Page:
Since I started in Week 2 of this year I figured I should do an additional post to take it up to 52 total for the year. Here are a few things I’ve learned about blogging and things I’ve noticed. You’ve read it all before elsewhere, but now it’s coming from me 🙂
First off I wanted to say thank you to everyone that reads my posts, and the others that have sent me links to include. It’s always good to know that people appreciate my work 🙂 I’m also glad to have had a little bit of an impact on the community.
Blogs are hard work, especially if you set yourself a weekly target. I’m slowly working on improving my ability to focus so that I can spend less time writing and more time outside. That involves sticking to one task at a time; something that’s similar in all work – distractions cause you to lose your place and decrease your overall productivity! I think that working through this and has helped me realise that I spend a lot of my time chasing rabbits when I could get my work done faster going through sequentially.
With regards to content, thankfully the entire community is doing the heavy lifting and I’m just trying to keep up with the information that’s shared in a variety of different mediums. There is still a huge amount of information that I’m not linking to or sharing – mainly stuff that’s coming out of the universities, conference papers that aren’t publically shared or I don’t know about, pretty much anything behind a paywall, and the huge well of knowledge in the various listservs. There’s not all that much I can do about it, but if I can’t find it, there’s a good chance a number of other people can’t either.
I’ve noticed that the malware community shares a lot more information regarding reversing specific malware; I think that has to do with the companies making it part of their job – they do the research, they incorporate it into their scanning/defense product, and then the write-up is basically advertising: “here’s how this malware works, here’s the IOCs, and our product detects it”. It’s a good model overall because it helps their customers (mainly regarding peace of mind), it’ll help find new customers (it’s intellectually stimulating marketing), and it gives people the information around the malware. I suppose it’s also because there’s new malware popping up constantly and it’s easily accessible. There isn’t really the same virustotal-type site for forensic artefacts, just images (there’s a good repo on DFIR.training) that you can pull down and extract data from. Maybe if someone created an online parsing platform for artefacts using open source tools that provided parsed data in exchange for sharing the files?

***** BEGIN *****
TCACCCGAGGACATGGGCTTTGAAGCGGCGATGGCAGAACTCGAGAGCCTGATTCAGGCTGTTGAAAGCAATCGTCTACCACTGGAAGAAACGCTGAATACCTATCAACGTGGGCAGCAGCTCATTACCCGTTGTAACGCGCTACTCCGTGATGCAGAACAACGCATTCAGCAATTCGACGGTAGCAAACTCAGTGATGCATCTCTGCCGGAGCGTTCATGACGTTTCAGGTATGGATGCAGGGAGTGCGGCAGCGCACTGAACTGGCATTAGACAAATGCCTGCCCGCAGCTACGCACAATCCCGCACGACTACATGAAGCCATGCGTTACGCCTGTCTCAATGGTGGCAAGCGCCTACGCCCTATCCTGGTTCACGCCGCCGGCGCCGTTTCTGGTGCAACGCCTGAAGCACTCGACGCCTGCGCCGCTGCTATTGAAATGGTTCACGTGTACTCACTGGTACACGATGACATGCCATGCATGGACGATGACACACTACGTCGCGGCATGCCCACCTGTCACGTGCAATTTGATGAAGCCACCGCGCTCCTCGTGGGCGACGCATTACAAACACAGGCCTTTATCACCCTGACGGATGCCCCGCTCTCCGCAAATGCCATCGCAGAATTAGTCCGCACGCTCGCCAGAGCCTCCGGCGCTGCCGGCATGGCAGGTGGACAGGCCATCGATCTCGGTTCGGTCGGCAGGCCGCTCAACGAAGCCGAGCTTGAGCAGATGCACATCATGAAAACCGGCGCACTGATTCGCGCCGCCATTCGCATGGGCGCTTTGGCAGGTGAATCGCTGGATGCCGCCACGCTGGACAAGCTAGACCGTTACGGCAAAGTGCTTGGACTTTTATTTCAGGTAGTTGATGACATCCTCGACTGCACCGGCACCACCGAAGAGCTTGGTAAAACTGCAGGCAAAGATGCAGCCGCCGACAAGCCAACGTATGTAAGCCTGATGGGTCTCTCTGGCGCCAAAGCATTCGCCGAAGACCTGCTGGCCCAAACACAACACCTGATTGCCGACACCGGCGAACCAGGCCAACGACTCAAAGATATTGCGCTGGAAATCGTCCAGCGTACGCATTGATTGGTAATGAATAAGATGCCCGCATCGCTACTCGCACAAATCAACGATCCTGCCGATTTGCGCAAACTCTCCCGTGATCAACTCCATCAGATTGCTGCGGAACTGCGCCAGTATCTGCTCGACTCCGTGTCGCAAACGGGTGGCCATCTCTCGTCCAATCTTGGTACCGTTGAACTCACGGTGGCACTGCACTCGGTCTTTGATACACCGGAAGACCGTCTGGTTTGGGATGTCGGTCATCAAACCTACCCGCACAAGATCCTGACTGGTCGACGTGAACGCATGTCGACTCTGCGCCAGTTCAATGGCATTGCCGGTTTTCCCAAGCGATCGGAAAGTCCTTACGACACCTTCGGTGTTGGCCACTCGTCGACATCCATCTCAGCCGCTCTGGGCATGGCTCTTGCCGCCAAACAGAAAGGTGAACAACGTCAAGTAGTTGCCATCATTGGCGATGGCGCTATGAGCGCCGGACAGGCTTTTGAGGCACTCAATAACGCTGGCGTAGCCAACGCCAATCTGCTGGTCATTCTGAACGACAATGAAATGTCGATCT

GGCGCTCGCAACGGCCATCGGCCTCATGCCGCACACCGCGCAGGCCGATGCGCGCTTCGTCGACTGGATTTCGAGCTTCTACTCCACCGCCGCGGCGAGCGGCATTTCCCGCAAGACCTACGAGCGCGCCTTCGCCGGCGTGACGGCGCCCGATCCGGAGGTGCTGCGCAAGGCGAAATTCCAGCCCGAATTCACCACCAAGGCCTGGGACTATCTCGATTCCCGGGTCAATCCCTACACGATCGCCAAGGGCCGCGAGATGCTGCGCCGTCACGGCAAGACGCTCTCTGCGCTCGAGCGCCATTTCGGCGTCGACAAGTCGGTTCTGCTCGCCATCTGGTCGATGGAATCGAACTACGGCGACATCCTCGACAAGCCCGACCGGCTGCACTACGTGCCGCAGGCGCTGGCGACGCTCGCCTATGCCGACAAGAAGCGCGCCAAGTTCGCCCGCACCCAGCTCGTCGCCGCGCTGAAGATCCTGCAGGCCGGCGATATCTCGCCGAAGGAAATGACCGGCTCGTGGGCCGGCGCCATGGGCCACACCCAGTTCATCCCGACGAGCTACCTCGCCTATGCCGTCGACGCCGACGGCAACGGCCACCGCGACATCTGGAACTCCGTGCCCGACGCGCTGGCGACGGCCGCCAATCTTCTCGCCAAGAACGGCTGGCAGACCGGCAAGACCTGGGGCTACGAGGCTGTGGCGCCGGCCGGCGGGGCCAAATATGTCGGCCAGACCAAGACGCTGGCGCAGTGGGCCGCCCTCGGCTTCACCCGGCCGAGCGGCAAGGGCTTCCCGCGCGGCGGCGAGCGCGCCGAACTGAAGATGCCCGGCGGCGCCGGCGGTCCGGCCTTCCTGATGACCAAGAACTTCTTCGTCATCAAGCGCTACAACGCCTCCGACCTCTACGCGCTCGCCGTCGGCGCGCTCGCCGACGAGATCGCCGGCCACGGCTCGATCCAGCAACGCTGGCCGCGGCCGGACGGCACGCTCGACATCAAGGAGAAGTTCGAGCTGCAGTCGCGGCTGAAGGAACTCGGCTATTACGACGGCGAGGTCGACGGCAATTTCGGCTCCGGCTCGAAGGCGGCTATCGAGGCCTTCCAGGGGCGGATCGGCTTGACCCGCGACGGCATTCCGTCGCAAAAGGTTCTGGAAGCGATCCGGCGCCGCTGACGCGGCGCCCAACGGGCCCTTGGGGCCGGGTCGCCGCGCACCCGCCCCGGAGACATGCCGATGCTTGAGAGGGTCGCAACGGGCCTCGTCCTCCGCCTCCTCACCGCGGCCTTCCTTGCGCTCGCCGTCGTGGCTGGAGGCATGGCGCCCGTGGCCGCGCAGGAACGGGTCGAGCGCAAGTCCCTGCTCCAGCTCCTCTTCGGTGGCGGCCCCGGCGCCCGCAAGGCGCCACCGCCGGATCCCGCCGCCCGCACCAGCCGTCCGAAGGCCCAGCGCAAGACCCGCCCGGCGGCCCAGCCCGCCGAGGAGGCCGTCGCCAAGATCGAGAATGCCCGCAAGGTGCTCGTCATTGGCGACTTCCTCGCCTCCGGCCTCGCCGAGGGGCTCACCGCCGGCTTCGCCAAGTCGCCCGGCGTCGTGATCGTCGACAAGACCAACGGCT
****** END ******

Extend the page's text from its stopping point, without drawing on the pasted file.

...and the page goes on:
For the DFIR community, most people have their own blogs, and there aren’t too many paid-tool/forensic company blogs that write posts. Most of the blogs I’ve found are people writing on their own volition for their own benefit, or altruistically (but most probably both).
Regarding vendor posts, some show how to best utilise their tool to complete an action, others go into the depths of how they’re getting and parsing the data. It’s great when a vendor comes out and says “hey we automatically parse XYZ now”, but there’s usually very little as to how they do it (aka secret sauce). I get it, it’s just that no tool is perfect, and our industry has (valid) trust issues.
A lot of information is shared in presentations rather than write-ups. My theory behind this is there’s a benefit in speaking publicly for the individual more than there is writing a blog post. You get the benefit of moving around to different conferences (usually for free) and getting your name out there. Thankfully a lot of presentations are also shared online, recorded etc so that the information is there. It’s just harder to index, so may be slightly more difficult to find. If someone was looking for a (time-consuming, but useful) project, start a blog where you watch a presentation and either transcribe or summarise it.
With regards to tools, I’ve noticed that there are a few people that constantly put out updates to their products and others that are seemingly silent. There are a lot of open source/freely available tools being released and/or updated which is good to see.
With regards to my site, does anyone have any suggestions about things I’m missing, things you want to read? Do you like what I’ve done and the small amount of evolution that I’ve gone through since day one at the beginning of the year? I’m open to suggestions 🙂